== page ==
Every fleet determines its recommended tire pressure based on the worst vehicle load. Since loads vary by wheel position, using the load/inflation tables published by any tire manufacturer will determine the proper tire pressure based on the specific load. That is why many fleets have a different air pressure specification for steer versus drive versus trailer tires. Those load/inflation tables are all based on an ambient temperature of 70 degrees F.
You check a tire at 8 a.m. and the shop temperature is 70 degrees F. The load/inflation table shows that you should be running 100 PSI on the 295/75R22.5 load range G steer tire based on the worst case load of 5,780 lbs./tire. Using a calibrated pressure gauge, you measure exactly 100 PSI. The fully loaded tractor-trailer leaves the yard and begins running on the interstate at 65 MPH. Within five minutes, the driver leaves the cab and checks that same steer tire and finds 107 PSI. He or she gets back on the road and drives an additional 20 minutes, then rechecks the same steer tire and measures 115 PSI. Thirty minutes later the tire pressure is still 115 PSI while the outside temperature has not risen from the 70 degrees F.
Time for a five minute coffee break. The driver stops the vehicle, finishes a cup of coffee, and finds the tire pressure is now up to 118 PSI. Why? The sun is shining brightly, causing the increase in tire pressure. The driver now gets back on the highway and runs for another hour before checking the tire pressure again; pressure is still 118 PSI. The tire has reached a steady state condition and will stay at this pressure assuming all operating conditions remain the same, including the outside temperature.
But, of course, that is not going to happen. The road surface will have an impact on the tire pressure, as well. For instance, there is a difference between running on concrete and asphalt. The surface temperature of asphalt is usually hotter than concrete and may increase the tire pressure another one or two PSI. Now the tire pressure may reach 120 PSI due to this. Vehicle speed can increase the tire pressure even further. Running at 75 MPH versus 65 MPH will generate more heat and the tire pressure may reach 125 PSI.
Should you be concerned that the tire is 25% “overinflated” at 125 PSI? The answer is simple. NO! Tires are designed to take these load, speed and temperature variables into account when a commercial radial truck tire is designed, developed and tested. Welcome to the real world. This is why tire companies clearly state in their literature to never check a hot tire for pressure because you will think that the tire is overinflated when it is exactly where it should be when it comes to the tire pressure.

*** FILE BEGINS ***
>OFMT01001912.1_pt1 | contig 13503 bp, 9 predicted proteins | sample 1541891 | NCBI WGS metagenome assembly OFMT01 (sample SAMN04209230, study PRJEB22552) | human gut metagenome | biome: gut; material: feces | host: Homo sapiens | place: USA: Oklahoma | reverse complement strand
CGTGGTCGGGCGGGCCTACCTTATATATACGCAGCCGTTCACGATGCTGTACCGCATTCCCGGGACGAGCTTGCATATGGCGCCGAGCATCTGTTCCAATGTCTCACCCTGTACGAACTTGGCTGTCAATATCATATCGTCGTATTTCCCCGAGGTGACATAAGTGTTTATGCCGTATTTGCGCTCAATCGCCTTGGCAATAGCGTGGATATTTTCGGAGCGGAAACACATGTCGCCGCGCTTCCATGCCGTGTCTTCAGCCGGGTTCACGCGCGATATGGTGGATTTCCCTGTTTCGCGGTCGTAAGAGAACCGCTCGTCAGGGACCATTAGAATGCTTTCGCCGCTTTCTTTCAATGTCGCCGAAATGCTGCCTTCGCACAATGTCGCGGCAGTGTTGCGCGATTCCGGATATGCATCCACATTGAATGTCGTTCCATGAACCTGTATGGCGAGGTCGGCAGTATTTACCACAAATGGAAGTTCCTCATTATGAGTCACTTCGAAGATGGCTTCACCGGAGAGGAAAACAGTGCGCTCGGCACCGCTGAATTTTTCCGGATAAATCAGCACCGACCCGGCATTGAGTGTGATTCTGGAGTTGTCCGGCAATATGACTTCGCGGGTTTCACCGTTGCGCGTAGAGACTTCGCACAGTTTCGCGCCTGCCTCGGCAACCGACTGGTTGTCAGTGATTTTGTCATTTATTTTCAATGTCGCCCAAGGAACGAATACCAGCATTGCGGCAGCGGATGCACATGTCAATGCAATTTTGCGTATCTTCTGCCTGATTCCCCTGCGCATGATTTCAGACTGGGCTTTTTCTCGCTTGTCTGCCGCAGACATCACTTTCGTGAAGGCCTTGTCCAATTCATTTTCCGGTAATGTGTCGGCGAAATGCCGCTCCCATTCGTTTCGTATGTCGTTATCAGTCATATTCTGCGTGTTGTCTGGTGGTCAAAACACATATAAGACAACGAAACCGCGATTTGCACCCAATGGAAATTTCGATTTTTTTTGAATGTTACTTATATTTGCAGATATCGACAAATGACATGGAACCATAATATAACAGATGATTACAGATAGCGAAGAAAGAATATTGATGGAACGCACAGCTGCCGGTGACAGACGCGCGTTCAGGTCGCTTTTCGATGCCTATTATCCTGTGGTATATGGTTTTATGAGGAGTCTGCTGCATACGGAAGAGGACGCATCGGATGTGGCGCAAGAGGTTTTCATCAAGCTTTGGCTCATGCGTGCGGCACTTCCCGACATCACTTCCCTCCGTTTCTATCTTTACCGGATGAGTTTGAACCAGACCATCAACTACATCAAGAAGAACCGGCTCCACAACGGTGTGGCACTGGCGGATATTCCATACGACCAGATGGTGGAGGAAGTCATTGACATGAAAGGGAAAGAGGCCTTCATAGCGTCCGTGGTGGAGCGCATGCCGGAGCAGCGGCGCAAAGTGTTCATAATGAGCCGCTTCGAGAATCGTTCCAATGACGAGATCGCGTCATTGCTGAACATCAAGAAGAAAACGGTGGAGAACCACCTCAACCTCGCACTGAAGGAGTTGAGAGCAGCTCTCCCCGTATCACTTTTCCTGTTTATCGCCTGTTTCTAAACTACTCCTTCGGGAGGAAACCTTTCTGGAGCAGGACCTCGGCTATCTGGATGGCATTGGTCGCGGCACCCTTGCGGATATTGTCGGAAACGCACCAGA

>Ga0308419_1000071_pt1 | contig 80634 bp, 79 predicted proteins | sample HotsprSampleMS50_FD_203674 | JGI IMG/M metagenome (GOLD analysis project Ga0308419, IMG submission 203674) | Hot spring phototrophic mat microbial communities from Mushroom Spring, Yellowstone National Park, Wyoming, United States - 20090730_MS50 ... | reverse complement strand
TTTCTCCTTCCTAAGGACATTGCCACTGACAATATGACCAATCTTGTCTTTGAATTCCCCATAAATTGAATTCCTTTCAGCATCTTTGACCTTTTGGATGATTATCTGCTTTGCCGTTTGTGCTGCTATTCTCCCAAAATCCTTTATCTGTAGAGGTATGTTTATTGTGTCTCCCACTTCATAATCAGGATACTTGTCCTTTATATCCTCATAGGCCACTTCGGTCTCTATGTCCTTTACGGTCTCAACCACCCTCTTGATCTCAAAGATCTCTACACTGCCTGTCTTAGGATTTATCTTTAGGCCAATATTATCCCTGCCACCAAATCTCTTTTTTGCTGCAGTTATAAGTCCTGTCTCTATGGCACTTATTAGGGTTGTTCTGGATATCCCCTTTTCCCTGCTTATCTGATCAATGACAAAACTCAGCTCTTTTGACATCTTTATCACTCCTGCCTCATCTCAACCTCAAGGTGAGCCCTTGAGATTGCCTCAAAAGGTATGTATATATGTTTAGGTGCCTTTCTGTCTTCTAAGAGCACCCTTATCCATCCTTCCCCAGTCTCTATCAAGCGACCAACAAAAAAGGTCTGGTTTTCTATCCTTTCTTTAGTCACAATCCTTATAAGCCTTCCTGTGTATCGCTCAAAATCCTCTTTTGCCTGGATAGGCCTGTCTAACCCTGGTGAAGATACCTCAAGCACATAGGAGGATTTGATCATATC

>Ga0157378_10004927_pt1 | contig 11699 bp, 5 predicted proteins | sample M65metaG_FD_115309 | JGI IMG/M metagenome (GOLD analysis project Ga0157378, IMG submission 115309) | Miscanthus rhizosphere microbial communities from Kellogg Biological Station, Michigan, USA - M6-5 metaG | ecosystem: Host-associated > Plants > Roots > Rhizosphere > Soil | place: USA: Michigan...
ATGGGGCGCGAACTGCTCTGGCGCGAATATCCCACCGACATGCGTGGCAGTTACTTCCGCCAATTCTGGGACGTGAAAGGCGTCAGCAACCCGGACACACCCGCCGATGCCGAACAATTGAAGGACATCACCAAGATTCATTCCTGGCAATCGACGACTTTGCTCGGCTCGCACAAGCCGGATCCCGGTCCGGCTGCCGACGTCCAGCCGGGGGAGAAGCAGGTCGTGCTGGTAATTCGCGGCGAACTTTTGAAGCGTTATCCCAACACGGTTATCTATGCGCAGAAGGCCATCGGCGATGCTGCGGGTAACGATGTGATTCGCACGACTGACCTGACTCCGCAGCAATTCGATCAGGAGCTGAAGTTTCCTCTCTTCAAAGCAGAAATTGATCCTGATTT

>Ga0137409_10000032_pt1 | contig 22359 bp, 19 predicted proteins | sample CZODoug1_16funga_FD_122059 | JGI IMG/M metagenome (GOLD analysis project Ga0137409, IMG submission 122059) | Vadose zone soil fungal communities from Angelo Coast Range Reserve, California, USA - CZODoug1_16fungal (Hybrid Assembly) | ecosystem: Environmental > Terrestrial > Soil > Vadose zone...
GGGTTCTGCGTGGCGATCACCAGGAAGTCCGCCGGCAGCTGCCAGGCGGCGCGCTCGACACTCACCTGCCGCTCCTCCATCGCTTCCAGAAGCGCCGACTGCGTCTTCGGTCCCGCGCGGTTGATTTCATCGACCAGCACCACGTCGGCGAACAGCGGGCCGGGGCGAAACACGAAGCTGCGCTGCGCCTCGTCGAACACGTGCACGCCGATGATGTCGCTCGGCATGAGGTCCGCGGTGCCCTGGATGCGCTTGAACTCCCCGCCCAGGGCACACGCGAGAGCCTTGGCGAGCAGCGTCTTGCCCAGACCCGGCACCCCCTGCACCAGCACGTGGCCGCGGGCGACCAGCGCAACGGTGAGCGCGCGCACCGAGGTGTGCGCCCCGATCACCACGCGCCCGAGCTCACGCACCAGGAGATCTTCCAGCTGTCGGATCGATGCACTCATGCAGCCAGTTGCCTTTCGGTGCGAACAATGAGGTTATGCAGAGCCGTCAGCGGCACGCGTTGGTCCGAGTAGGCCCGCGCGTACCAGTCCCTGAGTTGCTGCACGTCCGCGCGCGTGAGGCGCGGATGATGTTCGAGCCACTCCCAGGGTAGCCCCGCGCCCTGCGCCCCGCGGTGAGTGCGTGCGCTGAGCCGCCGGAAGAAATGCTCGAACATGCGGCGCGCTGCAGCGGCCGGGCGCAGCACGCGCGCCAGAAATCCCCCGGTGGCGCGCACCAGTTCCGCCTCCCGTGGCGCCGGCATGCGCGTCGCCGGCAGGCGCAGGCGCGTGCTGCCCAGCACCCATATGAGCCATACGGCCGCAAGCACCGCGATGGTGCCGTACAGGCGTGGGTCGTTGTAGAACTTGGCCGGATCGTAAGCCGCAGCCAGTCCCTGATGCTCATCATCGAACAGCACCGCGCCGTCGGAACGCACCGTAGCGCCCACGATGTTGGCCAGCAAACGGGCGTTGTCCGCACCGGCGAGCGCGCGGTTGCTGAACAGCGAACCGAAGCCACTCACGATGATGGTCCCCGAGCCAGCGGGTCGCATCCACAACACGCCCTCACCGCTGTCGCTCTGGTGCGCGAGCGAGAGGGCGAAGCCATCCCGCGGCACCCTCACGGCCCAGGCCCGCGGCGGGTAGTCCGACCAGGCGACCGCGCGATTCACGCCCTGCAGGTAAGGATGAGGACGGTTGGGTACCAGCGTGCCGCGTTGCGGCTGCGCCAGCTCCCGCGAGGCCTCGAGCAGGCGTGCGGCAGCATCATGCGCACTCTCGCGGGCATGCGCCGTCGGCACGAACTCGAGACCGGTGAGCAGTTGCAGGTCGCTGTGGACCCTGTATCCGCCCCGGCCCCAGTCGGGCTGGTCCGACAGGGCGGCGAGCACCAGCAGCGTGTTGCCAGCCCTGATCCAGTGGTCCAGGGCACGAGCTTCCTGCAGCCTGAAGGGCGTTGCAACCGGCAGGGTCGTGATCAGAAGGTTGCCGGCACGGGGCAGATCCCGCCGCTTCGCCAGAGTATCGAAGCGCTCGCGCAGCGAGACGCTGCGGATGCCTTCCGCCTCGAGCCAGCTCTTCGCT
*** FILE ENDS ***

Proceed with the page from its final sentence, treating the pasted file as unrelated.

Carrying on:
Don’t take air out of a hot tire! A truck tire can take several hours to revert back to its original pressure. And you simply do not know where in the cycle you are checking the tire pressure. It is recommended to check vehicle tire pressures first thing in the morning after the tires have cooled down overnight.
Having said that, you need to be aware that cold weather can create a different challenge. As an example, a tire that has cooled down after running all day and measures 100 PSI at 70 degrees F will lose pressure if it sits out overnight and the temperature drops to 20 degrees F. When the tire is checked, you will find only 90 PSI in the tire because when the temperature drops, so does the tire pressure. Every loss of 10 degrees F equals a loss of two PSI. You may think that the tire is underinflated but is not. As soon as it warms back up to 70 degrees F, the tire pressure will be back to the specified 100 PSI.
We always say that heat is a tire’s worst enemy. And it is when a tire running underinflated generates excessive internal heat due to increased sidewall flexing and a longer tire footprint (more rubber on the road).
An underinflated tire is always much more serious than a tire being a few PSI overinflated. Excessive heat will eventually lead to tire failure.